The Miami Dolphins are one of South Florida’s most high-profile employers, and they’re currently dealing with an employment dispute that’s made international headlines. For Florida retailers, it’s providing an important lesson in the boundaries of acceptable workplace conduct.
On November 3, the Dolphins indefinitely suspended player Richie Incognito for “conduct detrimental to the team.” The day before, ESPN reported Incognito had allegedly bullied a fellow player, Jonathan Martin. Over the past week, there have been numerous rumors and reports about Incognito’s actions. Some reports even say Dolphins coaches directed Incognito’s behavior as part of an effort to “toughen up” Martin.
Incognito has denied any wrongdoing. Given the media attention, the Dolphins asked National Football League Commissioner Roger Goodell to intervene. On November 6, Goodell hired New York attorney Ted Wells to conduct an independent investigation. Wells previously looked into alleged misconduct by the management of the National Basketball Players Association; his report led to the dismissal of the union’s executive director.
Locker Room Hazing or Civil Rights Violation?
But the Dolphins situation may not stay within the NFL’s house. Martin has retained counsel and there’s been reports of a possible lawsuit against the team. Mike Florio, a former attorney who now reports on the NFL for NBC Sports, said Martin could file a federal civil rights lawsuit based on claims Incognito, who is Caucasian, made racist insults towards Martin, an African-American: “The theory would be that Richie Incognito’s alleged harassment created a hostile work environment against Martin based on his race or other legally protected characteristics.”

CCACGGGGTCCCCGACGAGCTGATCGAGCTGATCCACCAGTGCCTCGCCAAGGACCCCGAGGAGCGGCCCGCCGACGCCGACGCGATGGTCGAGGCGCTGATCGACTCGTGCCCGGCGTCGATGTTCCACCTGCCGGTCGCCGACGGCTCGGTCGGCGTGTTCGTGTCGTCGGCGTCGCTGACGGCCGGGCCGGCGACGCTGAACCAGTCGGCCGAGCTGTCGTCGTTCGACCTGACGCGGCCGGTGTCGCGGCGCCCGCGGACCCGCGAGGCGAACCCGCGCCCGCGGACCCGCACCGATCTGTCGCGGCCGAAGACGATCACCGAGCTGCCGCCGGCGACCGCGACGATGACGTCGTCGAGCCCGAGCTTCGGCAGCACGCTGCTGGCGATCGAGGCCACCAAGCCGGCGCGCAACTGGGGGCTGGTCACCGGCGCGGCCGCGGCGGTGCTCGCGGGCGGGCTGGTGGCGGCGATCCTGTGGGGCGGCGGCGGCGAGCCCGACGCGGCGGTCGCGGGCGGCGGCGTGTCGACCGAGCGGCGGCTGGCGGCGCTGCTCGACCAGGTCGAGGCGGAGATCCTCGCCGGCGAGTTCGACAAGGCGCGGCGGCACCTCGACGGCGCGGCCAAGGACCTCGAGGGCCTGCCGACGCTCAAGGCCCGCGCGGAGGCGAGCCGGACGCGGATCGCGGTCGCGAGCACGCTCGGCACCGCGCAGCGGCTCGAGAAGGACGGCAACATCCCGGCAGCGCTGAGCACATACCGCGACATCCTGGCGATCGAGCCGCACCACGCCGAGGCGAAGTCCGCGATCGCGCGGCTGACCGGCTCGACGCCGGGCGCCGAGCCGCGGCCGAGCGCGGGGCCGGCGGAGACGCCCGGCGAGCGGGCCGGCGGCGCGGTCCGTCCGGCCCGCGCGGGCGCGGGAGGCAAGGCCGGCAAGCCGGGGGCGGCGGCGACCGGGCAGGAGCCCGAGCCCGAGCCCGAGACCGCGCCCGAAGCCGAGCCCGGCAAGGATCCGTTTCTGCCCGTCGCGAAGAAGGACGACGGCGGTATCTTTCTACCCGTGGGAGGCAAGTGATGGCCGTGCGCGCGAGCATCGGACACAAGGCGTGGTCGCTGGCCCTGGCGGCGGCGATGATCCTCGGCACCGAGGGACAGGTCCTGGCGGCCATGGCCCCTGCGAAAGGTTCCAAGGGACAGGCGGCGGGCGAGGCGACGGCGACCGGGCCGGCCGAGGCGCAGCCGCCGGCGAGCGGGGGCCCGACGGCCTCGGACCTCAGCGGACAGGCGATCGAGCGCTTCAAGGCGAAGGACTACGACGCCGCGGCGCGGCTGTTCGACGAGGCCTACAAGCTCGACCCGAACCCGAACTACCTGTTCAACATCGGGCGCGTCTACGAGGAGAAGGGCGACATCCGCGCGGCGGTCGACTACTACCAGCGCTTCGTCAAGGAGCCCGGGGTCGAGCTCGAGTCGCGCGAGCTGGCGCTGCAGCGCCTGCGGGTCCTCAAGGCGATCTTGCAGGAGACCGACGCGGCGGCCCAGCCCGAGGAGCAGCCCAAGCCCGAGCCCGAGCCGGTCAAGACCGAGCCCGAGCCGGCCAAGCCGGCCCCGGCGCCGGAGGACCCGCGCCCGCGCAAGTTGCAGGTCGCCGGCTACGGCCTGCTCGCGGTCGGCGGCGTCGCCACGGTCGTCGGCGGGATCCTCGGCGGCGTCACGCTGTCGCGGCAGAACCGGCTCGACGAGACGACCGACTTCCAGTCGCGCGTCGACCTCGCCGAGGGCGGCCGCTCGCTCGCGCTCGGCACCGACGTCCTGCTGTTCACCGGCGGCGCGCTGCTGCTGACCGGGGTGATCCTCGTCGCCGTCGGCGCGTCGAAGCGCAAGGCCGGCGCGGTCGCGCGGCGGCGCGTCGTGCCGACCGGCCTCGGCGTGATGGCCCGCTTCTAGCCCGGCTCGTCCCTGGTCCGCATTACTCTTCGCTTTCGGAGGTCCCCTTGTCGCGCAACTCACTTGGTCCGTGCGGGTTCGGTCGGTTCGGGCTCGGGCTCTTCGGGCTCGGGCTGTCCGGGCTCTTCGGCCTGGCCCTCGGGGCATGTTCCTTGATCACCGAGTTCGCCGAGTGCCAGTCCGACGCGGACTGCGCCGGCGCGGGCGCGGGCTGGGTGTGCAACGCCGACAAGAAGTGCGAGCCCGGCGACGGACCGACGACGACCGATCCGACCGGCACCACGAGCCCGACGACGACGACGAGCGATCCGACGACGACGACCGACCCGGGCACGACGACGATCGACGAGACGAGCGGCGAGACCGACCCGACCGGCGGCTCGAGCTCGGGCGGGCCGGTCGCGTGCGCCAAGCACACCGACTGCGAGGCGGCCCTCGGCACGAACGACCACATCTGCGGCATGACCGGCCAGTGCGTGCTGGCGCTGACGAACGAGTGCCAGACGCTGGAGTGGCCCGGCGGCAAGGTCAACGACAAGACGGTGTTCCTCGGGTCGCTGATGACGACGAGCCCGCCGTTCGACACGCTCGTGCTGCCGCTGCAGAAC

Florio noted that while the NFL and its players union have a collective bargaining agreement that authorizes Commissioner Goodell to arbitrate many employment disputes, there is no express waiver of any player’s rights under federal or state civil rights laws. That means Martin could potentially sue the Dolphins under Florida’s Human Rights Act.
Dealing With Workplace Bullying
Not every disagreement among employees rises to the level of a federal case. But federal law does prohibit employers from maintaining a “hostile work environment.” As the Eleventh Circuit Court of Appeals, which has jurisdiction over federal courts in Florida, noted in a 2012 case, judges generally look at four factors in determining whether a hostile work environment exists: “(1) the frequency of the conduct; (2) the severity of the conduct; (3) whether the conduct is physically threatening or humiliating, or a mere offensive utterance; and (4) whether the conduct unreasonably interferes with the employee’s job performance.”
In the Dolphins case, Martin left the team altogether, apparently due to his inability to deal with Incognito’s bullying. That speaks to the fourth factor. His attorney has also discussed the other factors with the press, accusing Incognito of harassing his client for well over a year with conduct ranging from extortion to physical threats against Martin’s family members.
Some football pundits have defended Incognito, arguing a locker room is not a normal workplace like an office or retail store. But the law doesn’t see it that way. A workplace is a workplace, and all employers must ensure their employees are able to perform their jobs free of bullying, harassment or other coercive behavior. It’s important for all employers to develop and maintain policies to deal with allegation of workplace bullying. Contact Florida business attorney John S. Sarrett if you have any questions.